Behind closed doors at DPSE: Publishers’ 5 biggest headaches

By Yoav Naveh, CEO, ConvertMedia

At this month’s Digiday Publishing Summit in Barcelona, Digiday and ConvertMedia gathered some of the brightest minds in publishing, put them behind closed doors, and let them have an honest and open conversation about what they’re dealing with these days. The most common topics of concern were mobile, ad blockers and load times.

Here’s what publishers are tackling in 2015.

Publishers are struggling to build dedicated mobile experiences

Few publishers are producing dedicated mobile products, instead attempting to directly translate their desktop products in an effort to present a unified experience. But publishers who are escaping that box and creating original, mobile-only versions of their content are finding success. Some agreed that The Economist had taken an innovative approach by building an app called The Economist Espresso, which offers a pared-down collection of the day’s most important stories — and nothing else.

The fight against ad blocking is just getting started

Some are taking the targeted approach, checking browsers for ad blocking extensions and displaying warning messages to those who use ad blockers. Reddit and Wired have taken to politely requesting that readers whitelist their domains in the spaces that would otherwise serve ads. Others, including The Washington Post and The Atlantic, are outright blocking the blockers from viewing their content. Some publishers are even packaging their blocked audience segments and selling them to advertisers, finding a way to make money off the people who are preventing them from making money.

Mobile isn’t a haven from ad blockers

While mobile was once relatively untouched by the ad blockalypse, Apple’s commitment to supporting ad blockers in iOS 9 and the appearance of new ad blockers that can even block in-app ads have rapidly made it clear that mobile is by no means an ad sanctuary. Users may be driven to install mobile ad blockers for the same reasons they install blockers on desktop, including privacy concerns and lethargic load times. In order to combat the use of ad blockers, publishers need to be proactive in providing a positive user experience on mobile and desktop that is in line with the content they have generated.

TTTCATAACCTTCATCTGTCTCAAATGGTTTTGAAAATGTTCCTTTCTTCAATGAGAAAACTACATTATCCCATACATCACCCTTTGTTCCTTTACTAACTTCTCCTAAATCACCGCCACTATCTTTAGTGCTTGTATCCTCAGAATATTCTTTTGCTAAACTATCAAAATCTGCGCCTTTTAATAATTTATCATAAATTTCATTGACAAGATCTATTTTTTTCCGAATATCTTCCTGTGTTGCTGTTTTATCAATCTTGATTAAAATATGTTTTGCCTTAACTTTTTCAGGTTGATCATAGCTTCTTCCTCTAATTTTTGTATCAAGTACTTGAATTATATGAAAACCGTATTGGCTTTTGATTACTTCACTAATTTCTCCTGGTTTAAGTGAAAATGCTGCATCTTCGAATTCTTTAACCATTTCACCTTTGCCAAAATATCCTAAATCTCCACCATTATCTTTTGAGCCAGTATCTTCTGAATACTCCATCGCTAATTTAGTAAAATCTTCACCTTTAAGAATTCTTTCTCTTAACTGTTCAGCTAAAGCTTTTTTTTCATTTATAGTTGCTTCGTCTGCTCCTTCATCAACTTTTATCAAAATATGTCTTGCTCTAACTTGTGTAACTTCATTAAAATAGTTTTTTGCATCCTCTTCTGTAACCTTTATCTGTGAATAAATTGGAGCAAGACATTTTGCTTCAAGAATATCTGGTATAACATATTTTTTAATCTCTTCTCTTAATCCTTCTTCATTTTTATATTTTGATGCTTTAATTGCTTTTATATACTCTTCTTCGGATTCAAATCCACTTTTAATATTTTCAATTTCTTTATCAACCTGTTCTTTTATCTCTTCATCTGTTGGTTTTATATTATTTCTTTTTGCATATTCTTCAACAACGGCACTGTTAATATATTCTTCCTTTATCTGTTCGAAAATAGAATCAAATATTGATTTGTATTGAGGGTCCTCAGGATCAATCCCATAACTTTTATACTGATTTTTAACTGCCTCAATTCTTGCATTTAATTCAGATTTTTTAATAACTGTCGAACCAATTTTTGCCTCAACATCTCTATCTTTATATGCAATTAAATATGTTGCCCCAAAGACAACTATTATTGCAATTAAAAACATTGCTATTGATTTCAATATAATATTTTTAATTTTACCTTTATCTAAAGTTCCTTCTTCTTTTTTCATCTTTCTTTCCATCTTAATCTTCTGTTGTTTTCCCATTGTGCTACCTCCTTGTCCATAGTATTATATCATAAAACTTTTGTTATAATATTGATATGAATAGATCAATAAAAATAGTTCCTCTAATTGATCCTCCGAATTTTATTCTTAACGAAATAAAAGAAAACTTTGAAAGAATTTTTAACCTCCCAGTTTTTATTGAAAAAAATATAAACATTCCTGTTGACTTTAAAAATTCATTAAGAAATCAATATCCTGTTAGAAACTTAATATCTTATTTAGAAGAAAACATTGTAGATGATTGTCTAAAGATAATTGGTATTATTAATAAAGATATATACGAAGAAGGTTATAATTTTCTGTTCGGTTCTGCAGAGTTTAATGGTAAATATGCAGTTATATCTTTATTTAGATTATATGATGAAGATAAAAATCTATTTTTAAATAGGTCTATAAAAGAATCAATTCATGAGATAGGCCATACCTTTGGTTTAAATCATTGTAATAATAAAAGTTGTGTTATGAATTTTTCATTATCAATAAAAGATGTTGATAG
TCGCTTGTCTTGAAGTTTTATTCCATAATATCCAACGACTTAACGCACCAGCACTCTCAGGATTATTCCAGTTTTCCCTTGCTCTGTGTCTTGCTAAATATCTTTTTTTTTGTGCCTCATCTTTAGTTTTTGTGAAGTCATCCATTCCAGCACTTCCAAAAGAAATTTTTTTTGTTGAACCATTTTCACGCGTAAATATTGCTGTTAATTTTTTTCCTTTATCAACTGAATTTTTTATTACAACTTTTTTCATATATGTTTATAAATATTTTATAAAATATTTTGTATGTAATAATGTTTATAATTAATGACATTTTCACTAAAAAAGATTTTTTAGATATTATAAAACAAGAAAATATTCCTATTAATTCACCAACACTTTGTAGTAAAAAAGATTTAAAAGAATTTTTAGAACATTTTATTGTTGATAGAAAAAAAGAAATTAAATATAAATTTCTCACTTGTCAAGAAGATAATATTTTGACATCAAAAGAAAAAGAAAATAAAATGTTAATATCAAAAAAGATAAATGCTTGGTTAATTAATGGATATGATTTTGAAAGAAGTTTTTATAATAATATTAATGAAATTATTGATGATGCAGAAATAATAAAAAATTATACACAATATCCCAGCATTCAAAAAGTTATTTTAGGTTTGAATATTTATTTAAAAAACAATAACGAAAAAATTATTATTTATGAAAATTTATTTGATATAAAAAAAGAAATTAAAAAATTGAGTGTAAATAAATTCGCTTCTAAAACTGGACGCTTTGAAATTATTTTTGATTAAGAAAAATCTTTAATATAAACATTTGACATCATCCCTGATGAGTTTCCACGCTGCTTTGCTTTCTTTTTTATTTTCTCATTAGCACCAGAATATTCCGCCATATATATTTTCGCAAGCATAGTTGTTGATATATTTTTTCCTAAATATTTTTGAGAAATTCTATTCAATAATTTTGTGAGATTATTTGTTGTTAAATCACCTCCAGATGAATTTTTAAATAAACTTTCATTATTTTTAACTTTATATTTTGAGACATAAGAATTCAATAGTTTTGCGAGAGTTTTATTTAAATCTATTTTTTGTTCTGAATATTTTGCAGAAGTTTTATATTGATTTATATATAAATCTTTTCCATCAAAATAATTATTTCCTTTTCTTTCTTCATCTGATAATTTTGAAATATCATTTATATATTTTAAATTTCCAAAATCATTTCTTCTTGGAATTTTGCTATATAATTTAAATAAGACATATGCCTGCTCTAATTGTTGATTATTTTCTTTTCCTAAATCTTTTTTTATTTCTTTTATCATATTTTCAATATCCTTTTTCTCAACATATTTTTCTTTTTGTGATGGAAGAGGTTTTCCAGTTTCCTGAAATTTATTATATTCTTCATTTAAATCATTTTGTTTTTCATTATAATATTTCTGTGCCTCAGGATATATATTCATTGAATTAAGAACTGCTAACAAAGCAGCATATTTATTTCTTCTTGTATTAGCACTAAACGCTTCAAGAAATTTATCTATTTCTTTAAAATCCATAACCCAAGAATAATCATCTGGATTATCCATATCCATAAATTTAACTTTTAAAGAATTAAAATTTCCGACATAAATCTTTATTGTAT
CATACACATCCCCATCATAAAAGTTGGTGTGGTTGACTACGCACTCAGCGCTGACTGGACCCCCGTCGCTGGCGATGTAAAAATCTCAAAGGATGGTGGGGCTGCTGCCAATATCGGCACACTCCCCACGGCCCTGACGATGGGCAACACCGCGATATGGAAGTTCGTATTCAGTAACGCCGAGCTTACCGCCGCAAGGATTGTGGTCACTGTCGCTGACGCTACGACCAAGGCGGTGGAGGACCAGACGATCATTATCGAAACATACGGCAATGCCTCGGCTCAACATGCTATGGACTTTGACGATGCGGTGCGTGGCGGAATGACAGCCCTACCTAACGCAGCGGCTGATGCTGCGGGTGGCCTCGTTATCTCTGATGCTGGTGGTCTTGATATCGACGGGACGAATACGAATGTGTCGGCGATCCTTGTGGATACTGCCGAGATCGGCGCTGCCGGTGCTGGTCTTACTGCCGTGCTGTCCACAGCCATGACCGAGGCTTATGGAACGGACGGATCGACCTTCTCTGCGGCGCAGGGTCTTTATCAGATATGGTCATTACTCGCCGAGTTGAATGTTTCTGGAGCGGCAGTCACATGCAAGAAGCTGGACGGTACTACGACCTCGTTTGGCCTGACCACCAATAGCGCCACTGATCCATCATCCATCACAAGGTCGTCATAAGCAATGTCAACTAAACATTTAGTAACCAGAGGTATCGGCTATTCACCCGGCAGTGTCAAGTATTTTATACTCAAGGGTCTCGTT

It’s up to tech to fix page load times

The load time issue will prove even more severe on mobile due to network speed limitations, user-side data caps, and the desire for immediacy when using mobile devices. If a mobile ad doesn’t load, or if it slows down a page and users bounce away, it clearly can’t be monetized. So publishers have put the onus on DSPs and SSPs to clean up their platforms and reduce their digital footprints to cut load times as much as possible.

HTML5 will increase video adoption on mobile and desktop

Demand for premium video ads has outpaced supply. Publishers hope that the death of Flash and the adoption of new video standards like HTML5 will reduce the burden of heavy video assets, but the agency side has been slow to make the transition. The future of video will rely on increased mobile adoption, which will drive the industry toward HTML5 on desktop more quickly. Publishers will also benefit from the growth of out-stream video, which provides an entirely new source of video supply and revenue on both mobile and desktop.

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